Stents - What You Need To Know

Stents have revolutionized the treatment of coronary artery disease over the past few decades.  Doctors can now treat coronary artery plaques with a minimally invasive procedure that has become routine and safe.

At the same time, the decision to receive a stent is anything but a slam-dunk.  If you have a blockage that is not producing any symptoms, or is producing only stable angina, then you are likely to do quite well with medication only.  Furthermore, stents can produce their own problems.  And they always introduce a difficult management question that has stirred up a lot of controversy among cardiologists. 

So before you get a stent, there's a lot you should know.  The following articles should help you understand the issues surrounding stents, and should help you formulate questions for your doctor.

Stents - What They Are and What They Do

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 Stents are metal wire-mesh struts that are positioned into an artery to “prop open” the artery after an angioplasty.  This article will give you a basic description of stents, and what they do.

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Restenosis After Angioplasty and Stenting

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 Restenosis is a gradual blockage of an artery after angioplasty and stenting, caused by the growth of new tissue inside the stent.  The problem of restenosis has been minimized in recent years by the use of drug-eluting stents (DES) - minimized, but not eliminated.

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The Ongoing Problem of Stent Thrombosis

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 Stent thrombosis is a sudden, often catastrophic occlusion of an artery, at the site of the stent, caused by the acute formation of a blood clot.  Stent thrombosis is greatly reduced by using anti-platelet drugs, but remains a major issue with the use of stents.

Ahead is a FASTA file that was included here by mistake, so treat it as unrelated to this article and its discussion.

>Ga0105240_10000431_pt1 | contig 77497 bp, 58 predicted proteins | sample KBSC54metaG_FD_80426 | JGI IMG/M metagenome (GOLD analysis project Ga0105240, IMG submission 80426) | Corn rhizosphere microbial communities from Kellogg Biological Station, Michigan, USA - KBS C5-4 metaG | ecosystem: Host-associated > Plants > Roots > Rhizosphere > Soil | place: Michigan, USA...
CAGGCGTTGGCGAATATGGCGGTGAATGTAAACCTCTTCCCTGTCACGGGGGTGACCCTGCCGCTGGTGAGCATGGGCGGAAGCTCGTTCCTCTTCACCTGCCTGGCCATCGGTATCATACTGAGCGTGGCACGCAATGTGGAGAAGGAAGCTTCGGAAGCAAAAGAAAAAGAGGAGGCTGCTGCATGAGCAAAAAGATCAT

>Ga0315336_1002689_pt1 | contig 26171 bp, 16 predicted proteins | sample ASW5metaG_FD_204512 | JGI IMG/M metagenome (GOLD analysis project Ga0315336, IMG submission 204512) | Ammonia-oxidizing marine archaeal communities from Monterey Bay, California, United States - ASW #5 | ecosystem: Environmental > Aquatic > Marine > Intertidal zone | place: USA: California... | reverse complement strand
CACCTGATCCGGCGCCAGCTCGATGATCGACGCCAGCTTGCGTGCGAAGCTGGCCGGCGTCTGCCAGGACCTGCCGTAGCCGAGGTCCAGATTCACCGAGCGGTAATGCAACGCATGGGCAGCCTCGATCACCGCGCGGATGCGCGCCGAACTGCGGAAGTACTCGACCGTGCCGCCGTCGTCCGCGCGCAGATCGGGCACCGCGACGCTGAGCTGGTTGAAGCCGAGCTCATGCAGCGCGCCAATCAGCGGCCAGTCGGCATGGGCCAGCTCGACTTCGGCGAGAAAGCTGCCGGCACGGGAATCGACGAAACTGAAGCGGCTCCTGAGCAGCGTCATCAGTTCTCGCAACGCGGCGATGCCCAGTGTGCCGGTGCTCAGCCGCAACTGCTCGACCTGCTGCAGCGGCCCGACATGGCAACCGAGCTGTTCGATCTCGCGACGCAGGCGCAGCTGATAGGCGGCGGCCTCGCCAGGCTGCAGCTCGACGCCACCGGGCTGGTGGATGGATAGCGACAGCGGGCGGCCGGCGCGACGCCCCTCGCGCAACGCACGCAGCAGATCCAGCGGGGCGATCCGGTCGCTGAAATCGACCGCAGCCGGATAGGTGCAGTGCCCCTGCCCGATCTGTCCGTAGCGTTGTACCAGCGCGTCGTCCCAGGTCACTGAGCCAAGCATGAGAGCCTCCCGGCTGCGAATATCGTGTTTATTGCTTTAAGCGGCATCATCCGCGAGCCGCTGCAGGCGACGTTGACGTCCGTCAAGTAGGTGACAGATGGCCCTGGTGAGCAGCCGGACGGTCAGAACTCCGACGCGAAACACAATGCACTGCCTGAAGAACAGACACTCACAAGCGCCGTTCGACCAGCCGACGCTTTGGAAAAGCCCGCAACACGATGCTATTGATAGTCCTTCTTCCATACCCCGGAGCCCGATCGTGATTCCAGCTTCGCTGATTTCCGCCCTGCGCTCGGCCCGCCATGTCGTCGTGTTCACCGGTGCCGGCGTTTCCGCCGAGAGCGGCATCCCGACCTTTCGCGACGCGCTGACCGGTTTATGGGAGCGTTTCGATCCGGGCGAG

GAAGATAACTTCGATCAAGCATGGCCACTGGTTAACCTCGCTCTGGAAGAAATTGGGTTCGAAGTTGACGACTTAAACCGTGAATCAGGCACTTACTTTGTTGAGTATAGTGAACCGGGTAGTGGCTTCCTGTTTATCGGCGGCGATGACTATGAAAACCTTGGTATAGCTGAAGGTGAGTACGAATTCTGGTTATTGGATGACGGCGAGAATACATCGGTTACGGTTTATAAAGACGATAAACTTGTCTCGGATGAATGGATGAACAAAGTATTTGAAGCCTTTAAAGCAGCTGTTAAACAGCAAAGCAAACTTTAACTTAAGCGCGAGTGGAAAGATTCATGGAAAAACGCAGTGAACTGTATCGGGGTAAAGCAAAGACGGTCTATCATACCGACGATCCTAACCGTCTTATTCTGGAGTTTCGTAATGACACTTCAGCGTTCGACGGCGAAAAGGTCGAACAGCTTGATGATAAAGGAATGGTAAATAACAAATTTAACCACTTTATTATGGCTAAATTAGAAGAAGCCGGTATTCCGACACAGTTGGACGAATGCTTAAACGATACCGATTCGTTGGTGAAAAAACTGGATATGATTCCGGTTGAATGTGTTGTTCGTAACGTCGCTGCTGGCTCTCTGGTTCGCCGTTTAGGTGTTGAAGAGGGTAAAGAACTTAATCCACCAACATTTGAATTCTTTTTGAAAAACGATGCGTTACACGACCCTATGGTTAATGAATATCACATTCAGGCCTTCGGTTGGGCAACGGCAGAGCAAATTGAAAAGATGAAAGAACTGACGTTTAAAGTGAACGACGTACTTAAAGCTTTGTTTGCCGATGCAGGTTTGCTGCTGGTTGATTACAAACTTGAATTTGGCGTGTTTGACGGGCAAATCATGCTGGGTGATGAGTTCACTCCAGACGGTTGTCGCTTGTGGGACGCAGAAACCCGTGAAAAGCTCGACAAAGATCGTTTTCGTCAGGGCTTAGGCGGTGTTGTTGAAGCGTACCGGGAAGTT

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Anti-Platelet Drug Therapy After A Stent


 The use of two anti-platelet drugs (also known as dual anti-platelet therapy, or DAPT), significantly reduces the risk of stent thrombosis.  However, DAPT itself can introduce new risks, some of which are quite serious.  Here is a discussion of DAPT, and of the ongoing controversy surrounding its prolonged use after a stent.

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Bare Metal Stents (BMS) vs. Drug Eluting Stents (DES)

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 When DES were first introduced, they were found to be so effective at reducing stent restenosis that most cardiologists believed that the days of BMS were numbered.  However, because of evidence (though not proof) that the problem of late stent thrombosis is more severe with DES, some doctors are still opting for BMS in some patients.  This article discusses the use of BMS vs. DES.

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The Problem With Stents

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 If you have read this far, you may be getting confused about stents - are they helpful or not?  This article attempts to summarize the ongoing problems and controversies surrounding the use of stents.

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Do You Really Need A Stent?

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 Now that we've laid out the pros and cons of stents for the treatment of coronary artery disease, let's talk about when the use of stents really makes sense - and when it may not.

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New Stent Technologies

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 Where there are problems there is opportunity. An amazing engineering effort is underway, by several companies, to develop new kinds of stents that greatly diminish the risk of stent thrombosis and stent restenosis. Read about these efforts here.

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Treatment Options for Coronary Artery Disease

Anyone who is being asked to consider a stent (and also their doctors) ought to keep in mind that stent placement is only one of the several treatment options for coronary artery disease. This link (above) describes all your options.

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